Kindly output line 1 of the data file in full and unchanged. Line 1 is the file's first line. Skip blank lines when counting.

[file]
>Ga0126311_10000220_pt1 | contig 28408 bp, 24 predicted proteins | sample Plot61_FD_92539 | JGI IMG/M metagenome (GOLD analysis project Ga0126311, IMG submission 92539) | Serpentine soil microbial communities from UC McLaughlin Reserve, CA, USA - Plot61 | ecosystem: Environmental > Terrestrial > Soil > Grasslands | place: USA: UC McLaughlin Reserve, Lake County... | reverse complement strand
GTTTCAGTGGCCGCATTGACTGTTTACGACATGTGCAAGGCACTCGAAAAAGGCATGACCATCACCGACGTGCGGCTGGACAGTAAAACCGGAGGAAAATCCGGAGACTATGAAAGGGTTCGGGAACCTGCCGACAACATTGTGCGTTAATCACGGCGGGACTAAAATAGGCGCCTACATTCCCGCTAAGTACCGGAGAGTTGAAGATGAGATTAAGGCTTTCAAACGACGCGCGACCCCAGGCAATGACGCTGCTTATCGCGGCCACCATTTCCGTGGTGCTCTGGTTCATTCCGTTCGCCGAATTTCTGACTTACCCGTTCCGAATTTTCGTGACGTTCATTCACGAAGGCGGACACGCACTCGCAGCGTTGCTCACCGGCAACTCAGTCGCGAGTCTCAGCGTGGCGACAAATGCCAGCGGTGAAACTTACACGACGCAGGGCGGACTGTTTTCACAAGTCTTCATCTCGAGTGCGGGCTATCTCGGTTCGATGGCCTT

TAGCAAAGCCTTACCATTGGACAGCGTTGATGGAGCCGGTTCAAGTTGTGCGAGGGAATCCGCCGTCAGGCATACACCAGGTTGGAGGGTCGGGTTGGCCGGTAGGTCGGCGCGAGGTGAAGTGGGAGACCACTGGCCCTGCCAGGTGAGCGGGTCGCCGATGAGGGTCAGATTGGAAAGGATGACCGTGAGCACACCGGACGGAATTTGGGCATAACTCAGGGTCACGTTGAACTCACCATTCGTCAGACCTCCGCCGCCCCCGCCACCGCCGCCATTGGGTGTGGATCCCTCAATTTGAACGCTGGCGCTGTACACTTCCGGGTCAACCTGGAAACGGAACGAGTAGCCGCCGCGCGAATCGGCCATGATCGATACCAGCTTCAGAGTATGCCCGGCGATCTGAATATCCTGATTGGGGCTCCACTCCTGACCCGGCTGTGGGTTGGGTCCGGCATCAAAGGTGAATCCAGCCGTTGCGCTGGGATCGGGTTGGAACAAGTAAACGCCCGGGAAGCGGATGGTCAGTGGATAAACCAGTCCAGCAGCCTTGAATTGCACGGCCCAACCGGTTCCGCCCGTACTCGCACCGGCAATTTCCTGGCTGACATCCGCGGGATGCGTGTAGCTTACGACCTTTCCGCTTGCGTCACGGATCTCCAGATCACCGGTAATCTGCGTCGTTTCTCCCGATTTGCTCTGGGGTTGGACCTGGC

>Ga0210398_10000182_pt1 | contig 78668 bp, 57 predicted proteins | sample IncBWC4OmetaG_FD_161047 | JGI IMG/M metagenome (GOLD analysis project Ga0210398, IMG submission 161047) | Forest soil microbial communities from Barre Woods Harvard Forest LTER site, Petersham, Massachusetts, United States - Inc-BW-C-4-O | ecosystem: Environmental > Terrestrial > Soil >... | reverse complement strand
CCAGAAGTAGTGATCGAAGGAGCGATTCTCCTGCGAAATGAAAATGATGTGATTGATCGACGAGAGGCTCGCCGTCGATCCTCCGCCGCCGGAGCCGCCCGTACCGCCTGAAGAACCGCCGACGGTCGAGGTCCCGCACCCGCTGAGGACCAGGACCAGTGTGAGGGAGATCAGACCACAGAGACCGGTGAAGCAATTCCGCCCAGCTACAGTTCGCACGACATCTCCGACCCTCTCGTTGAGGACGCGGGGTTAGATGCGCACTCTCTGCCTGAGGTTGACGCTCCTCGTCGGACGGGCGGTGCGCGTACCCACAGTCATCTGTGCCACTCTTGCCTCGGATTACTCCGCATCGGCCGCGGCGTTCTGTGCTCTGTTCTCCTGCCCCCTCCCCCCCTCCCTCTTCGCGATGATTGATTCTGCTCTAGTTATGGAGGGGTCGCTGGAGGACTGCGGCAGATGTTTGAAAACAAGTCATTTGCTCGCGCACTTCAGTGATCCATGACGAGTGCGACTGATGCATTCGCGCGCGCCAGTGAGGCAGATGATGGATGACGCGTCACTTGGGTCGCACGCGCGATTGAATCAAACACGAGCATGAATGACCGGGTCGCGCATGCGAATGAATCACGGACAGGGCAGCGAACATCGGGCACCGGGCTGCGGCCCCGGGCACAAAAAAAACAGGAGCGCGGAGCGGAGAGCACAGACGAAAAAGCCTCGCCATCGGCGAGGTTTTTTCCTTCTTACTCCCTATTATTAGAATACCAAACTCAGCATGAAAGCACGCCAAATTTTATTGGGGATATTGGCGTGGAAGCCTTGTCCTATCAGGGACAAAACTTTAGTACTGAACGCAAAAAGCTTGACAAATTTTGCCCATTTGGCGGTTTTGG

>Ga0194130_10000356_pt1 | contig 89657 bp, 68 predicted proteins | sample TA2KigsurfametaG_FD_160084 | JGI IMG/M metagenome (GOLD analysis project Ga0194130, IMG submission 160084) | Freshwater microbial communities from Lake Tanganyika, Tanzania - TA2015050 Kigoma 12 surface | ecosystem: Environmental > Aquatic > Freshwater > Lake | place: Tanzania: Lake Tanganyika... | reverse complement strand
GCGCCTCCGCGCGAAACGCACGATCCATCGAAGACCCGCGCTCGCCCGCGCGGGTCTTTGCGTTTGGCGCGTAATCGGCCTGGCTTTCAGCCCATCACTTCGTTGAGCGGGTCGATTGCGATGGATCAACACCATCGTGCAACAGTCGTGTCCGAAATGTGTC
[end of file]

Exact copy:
>Ga0126311_10000220_pt1 | contig 28408 bp, 24 predicted proteins | sample Plot61_FD_92539 | JGI IMG/M metagenome (GOLD analysis project Ga0126311, IMG submission 92539) | Serpentine soil microbial communities from UC McLaughlin Reserve, CA, USA - Plot61 | ecosystem: Environmental > Terrestrial > Soil > Grasslands | place: USA: UC McLaughlin Reserve, Lake County... | reverse complement strand